Sugar, Cavities, And Preventative Dental Treatment

Dental caries, also known as cavities, are common reasons why American adults routinely seek dental treatment. Ninety-two percent of 20- to 64-year-olds have had at least one cavity, according to the National Institute of Dental and Craniofacial Research. With the high incidence of cavities in the adult population, understanding the causes behind dental decay is the first step in prevention. Take a look at how sugar, one of the top cavity-causers, is the culprit behind most cases of dental decay.

What Research Says 

Is the relationship between sugar intake and dental caries just an old wives' tale? Or is sugar a real dental danger? When researchers from University College London and the London School of Hygiene and Tropical Medicine reviewed records of worldwide tooth decay, they found that sugar was the root cause of the majority of all dental decay.

Likewise, research into the effect of sugar on children ages 6- through 18-years, also showed a similar effect. The study, which was published in the Journal of Dental Research, found that even lower amounts of sugar consumption could increase the cavity risk. Both studies also noted that the effects of sugar were still seen in the presence of fluoride.

Cavity Formation Process

When bacteria builds up on the surface of the teeth, plaque forms. This sticky film makes acids that eat away the enamel of the teeth. The result is a demineralization that allows a cavity to form.

Sugars feed the bacteria on the teeth, allowing decay to happen. Reducing the amount of sugar intake and cleaning your teeth regularly (especially after eating and drinking) may prevent dental caries from forming.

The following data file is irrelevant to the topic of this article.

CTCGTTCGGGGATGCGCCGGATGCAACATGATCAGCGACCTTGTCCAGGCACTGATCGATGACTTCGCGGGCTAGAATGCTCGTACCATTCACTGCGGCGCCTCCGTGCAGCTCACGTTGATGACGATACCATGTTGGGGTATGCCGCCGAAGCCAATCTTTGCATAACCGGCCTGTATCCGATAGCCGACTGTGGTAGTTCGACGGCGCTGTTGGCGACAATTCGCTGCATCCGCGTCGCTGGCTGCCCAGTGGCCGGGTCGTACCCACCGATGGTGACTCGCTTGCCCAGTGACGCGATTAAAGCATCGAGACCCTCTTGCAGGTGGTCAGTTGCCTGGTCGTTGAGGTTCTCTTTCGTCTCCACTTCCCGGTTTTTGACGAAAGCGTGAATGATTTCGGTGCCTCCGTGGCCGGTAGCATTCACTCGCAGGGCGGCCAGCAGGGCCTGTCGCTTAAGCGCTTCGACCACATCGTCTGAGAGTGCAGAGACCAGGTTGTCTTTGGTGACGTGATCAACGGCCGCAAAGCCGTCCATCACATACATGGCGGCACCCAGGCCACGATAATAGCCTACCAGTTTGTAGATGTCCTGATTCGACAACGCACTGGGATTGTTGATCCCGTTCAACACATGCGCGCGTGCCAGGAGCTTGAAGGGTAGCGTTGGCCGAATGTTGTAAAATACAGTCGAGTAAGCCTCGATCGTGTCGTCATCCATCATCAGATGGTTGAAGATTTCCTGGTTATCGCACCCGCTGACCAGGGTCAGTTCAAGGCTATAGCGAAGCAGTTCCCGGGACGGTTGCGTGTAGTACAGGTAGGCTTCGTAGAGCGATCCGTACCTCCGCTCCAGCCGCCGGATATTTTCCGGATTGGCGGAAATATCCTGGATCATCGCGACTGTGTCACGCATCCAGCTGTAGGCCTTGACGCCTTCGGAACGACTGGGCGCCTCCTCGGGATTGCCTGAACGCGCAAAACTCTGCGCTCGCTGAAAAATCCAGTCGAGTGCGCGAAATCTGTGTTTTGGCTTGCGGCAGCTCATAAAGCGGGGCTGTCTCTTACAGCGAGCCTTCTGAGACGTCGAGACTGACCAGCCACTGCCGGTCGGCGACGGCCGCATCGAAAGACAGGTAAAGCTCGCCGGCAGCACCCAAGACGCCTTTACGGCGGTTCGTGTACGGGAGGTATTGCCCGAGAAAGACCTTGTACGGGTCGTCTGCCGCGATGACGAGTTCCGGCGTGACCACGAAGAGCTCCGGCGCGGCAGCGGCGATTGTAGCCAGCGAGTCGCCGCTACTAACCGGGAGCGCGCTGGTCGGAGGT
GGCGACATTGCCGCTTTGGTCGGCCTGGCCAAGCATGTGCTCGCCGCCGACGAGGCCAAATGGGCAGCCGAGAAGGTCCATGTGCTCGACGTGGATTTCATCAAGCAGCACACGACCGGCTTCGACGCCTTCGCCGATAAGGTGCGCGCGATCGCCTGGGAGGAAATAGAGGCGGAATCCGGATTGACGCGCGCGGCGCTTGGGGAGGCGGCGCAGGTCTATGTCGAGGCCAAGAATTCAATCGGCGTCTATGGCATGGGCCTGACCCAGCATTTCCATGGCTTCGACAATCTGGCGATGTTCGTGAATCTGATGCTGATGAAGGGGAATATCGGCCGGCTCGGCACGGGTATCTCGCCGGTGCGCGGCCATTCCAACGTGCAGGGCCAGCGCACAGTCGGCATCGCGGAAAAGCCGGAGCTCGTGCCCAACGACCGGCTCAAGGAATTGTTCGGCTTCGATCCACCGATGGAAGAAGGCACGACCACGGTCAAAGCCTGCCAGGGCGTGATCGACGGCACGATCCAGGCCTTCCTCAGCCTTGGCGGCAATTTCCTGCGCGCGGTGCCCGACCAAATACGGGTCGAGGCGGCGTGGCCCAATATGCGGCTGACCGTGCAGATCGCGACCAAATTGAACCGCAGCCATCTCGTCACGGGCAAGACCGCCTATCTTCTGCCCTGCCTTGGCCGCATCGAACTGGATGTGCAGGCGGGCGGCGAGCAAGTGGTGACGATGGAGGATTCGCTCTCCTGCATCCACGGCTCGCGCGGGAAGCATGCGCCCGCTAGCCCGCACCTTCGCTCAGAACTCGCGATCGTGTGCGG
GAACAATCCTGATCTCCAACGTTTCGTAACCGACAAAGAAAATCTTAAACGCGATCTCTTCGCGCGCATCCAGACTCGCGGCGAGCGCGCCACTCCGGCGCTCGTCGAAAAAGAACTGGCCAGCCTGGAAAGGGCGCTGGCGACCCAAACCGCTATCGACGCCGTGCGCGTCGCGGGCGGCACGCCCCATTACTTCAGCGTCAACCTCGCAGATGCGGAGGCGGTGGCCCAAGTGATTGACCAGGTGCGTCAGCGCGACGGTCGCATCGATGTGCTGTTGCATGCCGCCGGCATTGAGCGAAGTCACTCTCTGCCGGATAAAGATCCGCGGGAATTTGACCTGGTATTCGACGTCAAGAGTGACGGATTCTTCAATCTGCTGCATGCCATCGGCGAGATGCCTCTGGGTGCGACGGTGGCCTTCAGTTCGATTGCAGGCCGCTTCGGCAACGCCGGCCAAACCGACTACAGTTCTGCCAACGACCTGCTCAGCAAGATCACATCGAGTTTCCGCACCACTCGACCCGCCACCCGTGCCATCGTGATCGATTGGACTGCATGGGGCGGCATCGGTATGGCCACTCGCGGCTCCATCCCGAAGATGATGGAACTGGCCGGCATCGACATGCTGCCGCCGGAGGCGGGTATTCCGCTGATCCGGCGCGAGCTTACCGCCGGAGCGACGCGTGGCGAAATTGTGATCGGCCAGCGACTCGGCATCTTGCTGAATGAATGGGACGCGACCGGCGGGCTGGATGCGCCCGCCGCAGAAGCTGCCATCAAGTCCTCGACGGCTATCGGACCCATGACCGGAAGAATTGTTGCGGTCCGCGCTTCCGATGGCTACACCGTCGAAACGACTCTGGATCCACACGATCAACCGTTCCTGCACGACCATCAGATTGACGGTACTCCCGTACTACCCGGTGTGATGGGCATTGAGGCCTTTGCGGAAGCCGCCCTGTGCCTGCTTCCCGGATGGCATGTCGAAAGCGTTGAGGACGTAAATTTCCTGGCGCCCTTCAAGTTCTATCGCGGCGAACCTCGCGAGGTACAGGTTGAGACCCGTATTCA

Sources of Sugar

There are plenty of sugar sources that may not seem like they contain serious amounts of the substance. Soda, sweet tea, and any beverage that contains fruit juice has sugar in it. Along with sugar-filled drinks, the fruit itself is something to watch out for.

Like fruit, other carb-heavy foods can also contribute to cavity formation. The bacteria that cause dental caries need carbohydrates to fluoride. Potatoes, bread, and anything else that has carbohydrates can feed oral bacteria and cause an environment that is primed for dental caries.

The fact that carbohydrates contribute to dental caries doesn't have to mean that you completely remove all sugars from your diet. Your body needs carbs for energy. The key is to create a healthy balance, choosing nutrient-rich carbohydrates (such as fruits) over empty calories. Again, routine dental care after eating sugar-filled foods can also reduce the chances of cavity formation.

Regular dental check-ups provide another way to reduce the risks associated with cavities. While preventative dental treatment can't reverse dental decay, the dentist can catch cavities in the early stages of development and stop the damage before it becomes something that's much more serious.